This paper analyses indirect effects that arise from network interdependence. If profitability of a new, tolled link depends on extraction of user surpluses previously enjoyed on the earlier network, addition of the new link can be welfare-negative. Thus the profit test cannot displace cost-benefit analysis.
Topic: 5.1 Highways
The road damage externality is much more important than the urban congestion problem in less developed countries, in sharp contrast to the experience of the developed countries. There is no justification for petrol taxes to exceed the taxes imposed on diesel fuel.
A computer simulation is used to compared uniform tolls on a congested facility against a price-discriminating toll scheme. The simulation illustrates that consumers would gain from discriminatory tolls. Price-discriminating user fees on crowded facilities with rationing by queues should be given due consideration.
The current methods of franchising highways in America have been devised in haste. The project should first be defined and then guided through environmental approval by an independent state body. It could then be auctioned, and the winning bidder would complete the final design, finance, construct and operate the highway.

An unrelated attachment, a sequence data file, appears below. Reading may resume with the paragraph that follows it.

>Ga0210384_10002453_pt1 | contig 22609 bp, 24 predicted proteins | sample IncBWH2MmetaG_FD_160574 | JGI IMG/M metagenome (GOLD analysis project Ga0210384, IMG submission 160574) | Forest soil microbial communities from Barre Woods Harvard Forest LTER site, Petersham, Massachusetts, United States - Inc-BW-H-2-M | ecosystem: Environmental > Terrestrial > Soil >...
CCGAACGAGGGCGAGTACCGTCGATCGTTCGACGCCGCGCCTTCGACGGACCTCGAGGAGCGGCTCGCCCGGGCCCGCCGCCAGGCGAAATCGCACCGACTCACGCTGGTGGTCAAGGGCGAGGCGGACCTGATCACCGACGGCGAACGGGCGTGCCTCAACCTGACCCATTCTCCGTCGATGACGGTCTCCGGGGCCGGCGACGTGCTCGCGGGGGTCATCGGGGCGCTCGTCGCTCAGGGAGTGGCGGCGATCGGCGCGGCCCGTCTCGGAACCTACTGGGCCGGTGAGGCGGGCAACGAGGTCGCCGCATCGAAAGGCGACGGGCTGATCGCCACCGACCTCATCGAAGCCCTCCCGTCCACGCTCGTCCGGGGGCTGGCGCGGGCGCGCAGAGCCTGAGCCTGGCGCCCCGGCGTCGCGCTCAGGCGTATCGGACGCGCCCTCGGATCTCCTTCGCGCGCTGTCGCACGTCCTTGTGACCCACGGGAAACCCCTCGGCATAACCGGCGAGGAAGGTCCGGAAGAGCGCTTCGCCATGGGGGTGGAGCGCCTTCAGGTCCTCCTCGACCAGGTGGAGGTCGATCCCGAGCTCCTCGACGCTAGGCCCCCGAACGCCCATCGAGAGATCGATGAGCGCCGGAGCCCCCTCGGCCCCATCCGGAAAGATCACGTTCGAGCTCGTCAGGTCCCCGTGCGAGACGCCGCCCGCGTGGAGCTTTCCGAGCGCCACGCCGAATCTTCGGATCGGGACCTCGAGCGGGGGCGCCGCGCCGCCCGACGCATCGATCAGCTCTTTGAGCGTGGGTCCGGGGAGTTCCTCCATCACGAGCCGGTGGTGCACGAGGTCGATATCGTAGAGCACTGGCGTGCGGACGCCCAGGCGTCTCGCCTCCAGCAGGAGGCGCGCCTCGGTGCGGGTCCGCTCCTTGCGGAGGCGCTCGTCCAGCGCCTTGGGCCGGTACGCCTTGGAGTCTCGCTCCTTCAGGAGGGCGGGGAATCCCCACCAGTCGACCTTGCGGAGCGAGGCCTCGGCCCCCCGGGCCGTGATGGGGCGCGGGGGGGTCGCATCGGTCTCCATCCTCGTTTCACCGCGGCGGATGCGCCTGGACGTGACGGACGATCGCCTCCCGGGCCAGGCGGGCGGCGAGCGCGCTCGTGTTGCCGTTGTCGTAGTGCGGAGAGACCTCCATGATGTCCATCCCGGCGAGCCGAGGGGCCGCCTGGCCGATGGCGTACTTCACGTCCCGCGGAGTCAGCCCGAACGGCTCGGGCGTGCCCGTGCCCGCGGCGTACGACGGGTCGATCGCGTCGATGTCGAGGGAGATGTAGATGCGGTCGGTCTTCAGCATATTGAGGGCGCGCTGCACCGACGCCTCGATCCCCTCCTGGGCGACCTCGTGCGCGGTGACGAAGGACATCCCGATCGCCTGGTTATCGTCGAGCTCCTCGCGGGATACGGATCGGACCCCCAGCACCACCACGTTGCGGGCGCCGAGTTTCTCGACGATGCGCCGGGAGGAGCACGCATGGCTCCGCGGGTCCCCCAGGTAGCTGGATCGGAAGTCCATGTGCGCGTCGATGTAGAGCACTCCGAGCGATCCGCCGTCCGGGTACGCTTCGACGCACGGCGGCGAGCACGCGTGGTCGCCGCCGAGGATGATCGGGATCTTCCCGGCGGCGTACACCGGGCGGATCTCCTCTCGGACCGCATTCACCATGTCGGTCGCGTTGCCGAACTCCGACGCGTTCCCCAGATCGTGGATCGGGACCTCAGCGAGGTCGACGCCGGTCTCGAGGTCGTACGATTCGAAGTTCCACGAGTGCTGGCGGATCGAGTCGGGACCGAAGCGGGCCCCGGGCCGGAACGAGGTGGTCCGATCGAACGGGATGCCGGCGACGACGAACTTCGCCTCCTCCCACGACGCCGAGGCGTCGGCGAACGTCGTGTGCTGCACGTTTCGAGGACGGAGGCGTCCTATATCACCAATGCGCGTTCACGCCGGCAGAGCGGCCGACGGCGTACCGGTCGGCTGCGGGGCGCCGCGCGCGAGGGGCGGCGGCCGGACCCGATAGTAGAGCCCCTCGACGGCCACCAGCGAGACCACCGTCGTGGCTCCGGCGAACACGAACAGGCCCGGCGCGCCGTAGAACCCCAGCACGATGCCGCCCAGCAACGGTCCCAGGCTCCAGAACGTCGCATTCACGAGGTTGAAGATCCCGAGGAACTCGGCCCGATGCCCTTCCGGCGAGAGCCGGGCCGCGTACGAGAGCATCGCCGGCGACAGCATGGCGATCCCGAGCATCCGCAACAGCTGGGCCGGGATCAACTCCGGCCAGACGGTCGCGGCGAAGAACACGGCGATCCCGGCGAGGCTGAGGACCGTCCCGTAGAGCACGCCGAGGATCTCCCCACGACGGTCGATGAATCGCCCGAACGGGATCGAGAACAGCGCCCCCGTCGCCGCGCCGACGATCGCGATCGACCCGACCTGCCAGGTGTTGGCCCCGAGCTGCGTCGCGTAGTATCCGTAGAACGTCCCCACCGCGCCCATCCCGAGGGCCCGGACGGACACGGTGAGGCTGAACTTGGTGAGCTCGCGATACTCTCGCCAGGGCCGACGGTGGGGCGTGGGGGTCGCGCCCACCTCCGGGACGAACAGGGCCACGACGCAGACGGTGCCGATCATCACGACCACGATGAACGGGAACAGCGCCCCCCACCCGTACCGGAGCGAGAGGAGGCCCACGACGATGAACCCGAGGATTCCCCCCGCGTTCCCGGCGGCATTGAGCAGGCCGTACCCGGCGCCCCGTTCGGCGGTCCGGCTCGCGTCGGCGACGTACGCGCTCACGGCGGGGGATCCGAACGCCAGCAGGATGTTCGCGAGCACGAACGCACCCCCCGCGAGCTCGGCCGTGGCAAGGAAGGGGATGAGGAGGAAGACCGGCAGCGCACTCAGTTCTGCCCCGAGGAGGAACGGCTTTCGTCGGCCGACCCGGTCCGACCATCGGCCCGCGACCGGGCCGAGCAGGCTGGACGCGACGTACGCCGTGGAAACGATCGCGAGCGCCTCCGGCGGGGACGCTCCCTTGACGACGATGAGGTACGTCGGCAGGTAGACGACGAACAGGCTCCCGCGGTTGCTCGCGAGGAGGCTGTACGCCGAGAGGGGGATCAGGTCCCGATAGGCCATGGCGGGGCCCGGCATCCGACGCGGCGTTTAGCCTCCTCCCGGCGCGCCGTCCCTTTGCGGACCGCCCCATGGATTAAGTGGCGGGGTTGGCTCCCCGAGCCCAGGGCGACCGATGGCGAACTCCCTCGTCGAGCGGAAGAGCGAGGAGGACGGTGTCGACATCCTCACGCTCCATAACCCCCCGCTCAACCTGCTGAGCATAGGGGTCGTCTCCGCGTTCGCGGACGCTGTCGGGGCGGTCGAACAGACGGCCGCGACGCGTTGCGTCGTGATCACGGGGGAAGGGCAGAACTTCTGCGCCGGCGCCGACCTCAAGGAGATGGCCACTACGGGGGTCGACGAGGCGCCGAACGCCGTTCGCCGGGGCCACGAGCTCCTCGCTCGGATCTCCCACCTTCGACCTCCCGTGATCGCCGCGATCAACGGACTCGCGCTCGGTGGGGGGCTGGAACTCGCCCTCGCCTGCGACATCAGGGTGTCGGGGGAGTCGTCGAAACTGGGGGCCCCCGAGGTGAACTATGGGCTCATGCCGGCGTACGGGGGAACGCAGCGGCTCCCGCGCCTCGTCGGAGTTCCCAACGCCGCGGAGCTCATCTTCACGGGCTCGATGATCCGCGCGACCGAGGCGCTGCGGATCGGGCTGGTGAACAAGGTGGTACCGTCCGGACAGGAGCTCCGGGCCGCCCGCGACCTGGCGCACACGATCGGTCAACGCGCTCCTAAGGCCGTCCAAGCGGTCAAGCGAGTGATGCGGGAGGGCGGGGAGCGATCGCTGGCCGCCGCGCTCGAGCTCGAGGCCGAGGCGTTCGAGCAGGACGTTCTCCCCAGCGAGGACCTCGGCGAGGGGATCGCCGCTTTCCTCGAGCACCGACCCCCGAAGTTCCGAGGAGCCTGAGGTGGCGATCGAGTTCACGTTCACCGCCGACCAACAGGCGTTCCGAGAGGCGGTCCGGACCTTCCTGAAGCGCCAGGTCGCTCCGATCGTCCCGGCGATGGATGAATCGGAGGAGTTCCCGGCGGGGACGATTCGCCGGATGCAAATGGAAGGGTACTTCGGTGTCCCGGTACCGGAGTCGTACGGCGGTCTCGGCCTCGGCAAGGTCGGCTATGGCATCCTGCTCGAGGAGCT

An equilibrium model is used to explore the relationship between traffic forecasts and highway investment benefits under changes in variables such as car ownership, economic activity and travel costs. Failure to incorporate the effects of cost changes may lead to substantial overestimation of both traffic volumes and measures of user benefits over the lifetime of a project. The implications for conventional methods of highway appraisal are considered.
This paper analyses optimal pricing of rail infrastructure use, and optimality conditions for rail and road investment. It is demonstrated that under most circumstances rail charges should be below marginal costs and that investments in both modes should be reduced.
While the private sector may be able to build facilities faster and operate them at lower cost, other considerations are equally important. The debate over cost advantages, moreover, often fails to distinguish between those savings that are net efficiency gains to society as a whole and those that represent transfers. To investigate these issues, this paper contrasts the US experience in the privatisation of highways and solid waste disposal facilities.
It is commonly agreed that the relationship between toll revenue and capacity cost under marginal cost pricing depends on scale economies. What is disagreed is how to measure these scale economies. This note investigates this issue and concludes that, in measuring the relevant scale economies, factor prices should be kept fixed.
The problem of setting a socially relevant ranking of investment projects in the presence of budgetary restrictions and incomplete information is examined. An actual road investment programme, settled under these conditions, is analysed. Observed behaviour is shown to be only partially compatible with social welfare maximising principles.